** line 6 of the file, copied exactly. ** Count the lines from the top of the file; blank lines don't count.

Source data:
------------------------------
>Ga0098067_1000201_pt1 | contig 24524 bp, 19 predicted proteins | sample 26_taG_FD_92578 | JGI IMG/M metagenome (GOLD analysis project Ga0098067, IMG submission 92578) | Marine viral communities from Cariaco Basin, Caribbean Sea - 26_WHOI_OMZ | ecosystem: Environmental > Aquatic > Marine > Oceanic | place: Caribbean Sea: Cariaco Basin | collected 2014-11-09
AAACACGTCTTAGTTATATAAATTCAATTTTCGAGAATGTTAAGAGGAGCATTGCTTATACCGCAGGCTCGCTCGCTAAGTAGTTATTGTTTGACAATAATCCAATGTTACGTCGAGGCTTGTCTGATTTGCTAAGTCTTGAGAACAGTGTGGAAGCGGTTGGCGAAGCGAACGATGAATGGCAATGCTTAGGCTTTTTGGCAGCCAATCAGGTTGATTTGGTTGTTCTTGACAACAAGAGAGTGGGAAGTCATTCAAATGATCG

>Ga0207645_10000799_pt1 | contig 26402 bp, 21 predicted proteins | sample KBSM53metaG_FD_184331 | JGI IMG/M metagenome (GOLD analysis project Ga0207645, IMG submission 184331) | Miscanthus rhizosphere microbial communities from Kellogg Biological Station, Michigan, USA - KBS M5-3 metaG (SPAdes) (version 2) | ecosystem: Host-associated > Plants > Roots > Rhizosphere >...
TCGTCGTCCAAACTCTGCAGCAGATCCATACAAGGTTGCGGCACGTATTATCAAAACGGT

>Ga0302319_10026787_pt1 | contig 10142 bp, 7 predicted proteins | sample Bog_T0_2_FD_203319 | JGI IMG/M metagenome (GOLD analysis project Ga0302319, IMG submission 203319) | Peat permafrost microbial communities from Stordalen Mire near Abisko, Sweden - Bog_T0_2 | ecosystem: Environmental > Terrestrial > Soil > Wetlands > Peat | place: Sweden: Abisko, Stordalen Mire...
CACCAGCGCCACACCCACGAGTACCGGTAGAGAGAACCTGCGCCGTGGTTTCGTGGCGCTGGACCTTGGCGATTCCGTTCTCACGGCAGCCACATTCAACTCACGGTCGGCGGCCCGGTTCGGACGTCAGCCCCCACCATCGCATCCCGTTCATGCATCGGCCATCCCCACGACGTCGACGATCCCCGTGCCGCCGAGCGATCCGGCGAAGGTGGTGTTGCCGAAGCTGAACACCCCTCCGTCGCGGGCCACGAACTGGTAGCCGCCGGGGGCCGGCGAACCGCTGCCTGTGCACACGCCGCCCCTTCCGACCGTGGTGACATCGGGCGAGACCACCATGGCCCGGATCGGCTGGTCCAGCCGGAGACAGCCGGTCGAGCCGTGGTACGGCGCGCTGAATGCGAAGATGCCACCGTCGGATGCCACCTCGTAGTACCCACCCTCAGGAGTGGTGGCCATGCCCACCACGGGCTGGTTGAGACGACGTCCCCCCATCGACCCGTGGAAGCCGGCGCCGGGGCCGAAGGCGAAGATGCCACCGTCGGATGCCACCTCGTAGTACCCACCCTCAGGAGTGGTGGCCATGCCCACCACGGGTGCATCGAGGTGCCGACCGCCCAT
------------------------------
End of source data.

CACCAGCGCCACACCCACGAGTACCGGTAGAGAGAACCTGCGCCGTGGTTTCGTGGCGCTGGACCTTGGCGATTCCGTTCTCACGGCAGCCACATTCAACTCACGGTCGGCGGCCCGGTTCGGACGTCAGCCCCCACCATCGCATCCCGTTCATGCATCGGCCATCCCCACGACGTCGACGATCCCCGTGCCGCCGAGCGATCCGGCGAAGGTGGTGTTGCCGAAGCTGAACACCCCTCCGTCGCGGGCCACGAACTGGTAGCCGCCGGGGGCCGGCGAACCGCTGCCTGTGCACACGCCGCCCCTTCCGACCGTGGTGACATCGGGCGAGACCACCATGGCCCGGATCGGCTGGTCCAGCCGGAGACAGCCGGTCGAGCCGTGGTACGGCGCGCTGAATGCGAAGATGCCACCGTCGGATGCCACCTCGTAGTACCCACCCTCAGGAGTGGTGGCCATGCCCACCACGGGCTGGTTGAGACGACGTCCCCCCATCGACCCGTGGAAGCCGGCGCCGGGGCCGAAGGCGAAGATGCCACCGTCGGATGCCACCTCGTAGTACCCACCCTCAGGAGTGGTGGCCATGCCCACCACGGGTGCATCGAGGTGCCGACCGCCCAT